Why Give a Damn:
Income is only one condition of poverty, it is also a condition of choice and lack of freedom. Acumen founder, Jacqueline Novogratz, discusses the nonprofit that takes a businesslike approach to improving the lives of the poor.
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Jacqueline Novogratz founded Acumen in 2001 with one ambitious plan: to change the way the world tackles poverty. Indeed, Acumen has more in common with a venture capital fund than a typical nonprofit. Rather than handing out grants, Acumen invests in early stage companies and organizations that bring critical — often life-altering — products and services to the world’s poor. Like VCs, Acumen offers not just money, but also infrastructure and management expertise. From drip-irrigation systems in India to high quality solar lighting solutions in East Africa to a low-cost mortgage program in Pakistan, Acumen’s portfolio offers important case studies for entrepreneurial efforts aimed at the vastly underserved market of those making less than $4/day.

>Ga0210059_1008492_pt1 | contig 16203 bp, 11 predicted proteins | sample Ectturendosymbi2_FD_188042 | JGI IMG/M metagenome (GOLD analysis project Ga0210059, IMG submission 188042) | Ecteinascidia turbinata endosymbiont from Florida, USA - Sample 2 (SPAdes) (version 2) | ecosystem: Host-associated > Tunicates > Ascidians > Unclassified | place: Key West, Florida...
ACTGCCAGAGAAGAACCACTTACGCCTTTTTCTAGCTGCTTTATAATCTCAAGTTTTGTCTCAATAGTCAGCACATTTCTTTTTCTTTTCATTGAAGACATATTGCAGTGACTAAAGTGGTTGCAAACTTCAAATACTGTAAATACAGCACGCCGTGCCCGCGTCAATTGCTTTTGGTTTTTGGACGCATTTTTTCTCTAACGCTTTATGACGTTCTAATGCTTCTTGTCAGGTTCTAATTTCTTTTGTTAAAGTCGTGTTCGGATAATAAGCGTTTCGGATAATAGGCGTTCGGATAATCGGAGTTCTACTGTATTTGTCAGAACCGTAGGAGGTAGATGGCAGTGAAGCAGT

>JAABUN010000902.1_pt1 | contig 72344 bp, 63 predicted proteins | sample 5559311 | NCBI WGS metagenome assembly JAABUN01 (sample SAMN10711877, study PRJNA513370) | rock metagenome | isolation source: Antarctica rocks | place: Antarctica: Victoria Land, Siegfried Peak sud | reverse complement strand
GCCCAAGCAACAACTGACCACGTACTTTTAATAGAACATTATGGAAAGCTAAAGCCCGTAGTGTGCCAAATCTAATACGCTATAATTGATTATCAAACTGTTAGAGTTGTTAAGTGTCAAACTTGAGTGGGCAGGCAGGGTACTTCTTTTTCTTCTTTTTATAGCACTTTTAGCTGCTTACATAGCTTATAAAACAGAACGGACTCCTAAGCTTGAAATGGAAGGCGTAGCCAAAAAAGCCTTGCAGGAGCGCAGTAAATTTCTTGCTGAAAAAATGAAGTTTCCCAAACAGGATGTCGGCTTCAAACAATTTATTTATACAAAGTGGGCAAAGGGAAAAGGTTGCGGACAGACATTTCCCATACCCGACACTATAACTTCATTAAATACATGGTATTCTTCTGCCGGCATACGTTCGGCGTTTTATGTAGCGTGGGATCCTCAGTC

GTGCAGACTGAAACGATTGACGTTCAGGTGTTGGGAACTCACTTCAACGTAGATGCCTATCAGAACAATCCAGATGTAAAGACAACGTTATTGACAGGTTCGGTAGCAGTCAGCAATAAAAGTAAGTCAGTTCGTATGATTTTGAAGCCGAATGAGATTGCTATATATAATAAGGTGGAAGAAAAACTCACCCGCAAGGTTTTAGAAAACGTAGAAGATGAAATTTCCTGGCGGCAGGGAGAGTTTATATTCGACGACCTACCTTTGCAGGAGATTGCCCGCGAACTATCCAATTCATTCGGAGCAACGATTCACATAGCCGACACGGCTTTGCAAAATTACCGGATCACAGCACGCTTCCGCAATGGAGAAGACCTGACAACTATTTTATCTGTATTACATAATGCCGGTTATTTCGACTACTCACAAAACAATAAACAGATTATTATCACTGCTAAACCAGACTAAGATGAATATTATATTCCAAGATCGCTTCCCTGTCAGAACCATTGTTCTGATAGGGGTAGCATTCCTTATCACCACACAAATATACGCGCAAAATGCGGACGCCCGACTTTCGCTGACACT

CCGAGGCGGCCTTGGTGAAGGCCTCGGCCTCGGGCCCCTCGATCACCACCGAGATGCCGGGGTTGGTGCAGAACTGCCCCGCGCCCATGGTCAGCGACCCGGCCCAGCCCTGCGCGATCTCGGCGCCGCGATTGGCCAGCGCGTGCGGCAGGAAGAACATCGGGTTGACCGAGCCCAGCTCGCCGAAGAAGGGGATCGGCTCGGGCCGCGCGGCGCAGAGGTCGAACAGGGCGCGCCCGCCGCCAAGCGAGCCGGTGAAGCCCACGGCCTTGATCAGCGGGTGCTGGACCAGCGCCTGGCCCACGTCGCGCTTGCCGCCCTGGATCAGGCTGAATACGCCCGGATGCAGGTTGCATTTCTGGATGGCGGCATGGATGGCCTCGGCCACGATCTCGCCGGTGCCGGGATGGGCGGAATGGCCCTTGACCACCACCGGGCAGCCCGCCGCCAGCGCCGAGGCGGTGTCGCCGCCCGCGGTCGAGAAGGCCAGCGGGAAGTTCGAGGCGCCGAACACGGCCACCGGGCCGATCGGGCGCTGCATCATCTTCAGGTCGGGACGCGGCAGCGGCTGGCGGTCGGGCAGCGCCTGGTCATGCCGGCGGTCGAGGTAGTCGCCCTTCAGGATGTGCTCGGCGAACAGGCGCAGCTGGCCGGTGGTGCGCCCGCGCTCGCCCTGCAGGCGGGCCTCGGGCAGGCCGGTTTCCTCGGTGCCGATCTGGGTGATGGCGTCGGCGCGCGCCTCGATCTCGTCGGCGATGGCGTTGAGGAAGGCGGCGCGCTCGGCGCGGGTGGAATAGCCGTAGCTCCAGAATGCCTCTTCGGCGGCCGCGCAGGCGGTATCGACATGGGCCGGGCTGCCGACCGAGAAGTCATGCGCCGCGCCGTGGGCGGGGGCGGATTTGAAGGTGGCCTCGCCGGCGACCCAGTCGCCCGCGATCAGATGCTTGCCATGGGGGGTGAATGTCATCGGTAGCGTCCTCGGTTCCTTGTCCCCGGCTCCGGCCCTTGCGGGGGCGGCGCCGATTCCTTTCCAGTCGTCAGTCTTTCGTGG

It’s a fascinating model that’s shaken up philanthropy and investment communities, alike. Acumen manages more than $80 million in investments aimed at serving the poor. In addition to seeking out sound business models, great importance is placed on identifying solutions from within communities rather than imposing them from the outside.
Jacqueline Novogratz founded and leads Acumen, a nonprofit that takes a businesslike approach to improving the lives of the poor. In her book “The Blue Sweater” she tells stories from the philanthropy, which emphasizes sustainable bottom-up solutions over traditional top-down aid. Novogratz is redefining the way problems of poverty can be solved around the world. Drawing on her past experience in banking, microfinance and traditional philanthropy, Novogratz has become a leading proponent for financing entrepreneurs and enterprises that can bring affordable clean water, housing and healthcare, energy, agriculture and education to poor people so that they no longer have to depend on the disappointing results and lack of accountability seen in traditional charity and old-fashioned aid.
Income is only one condition of poverty, it is also a condition of choice and lack of freedom. Tweet This Quote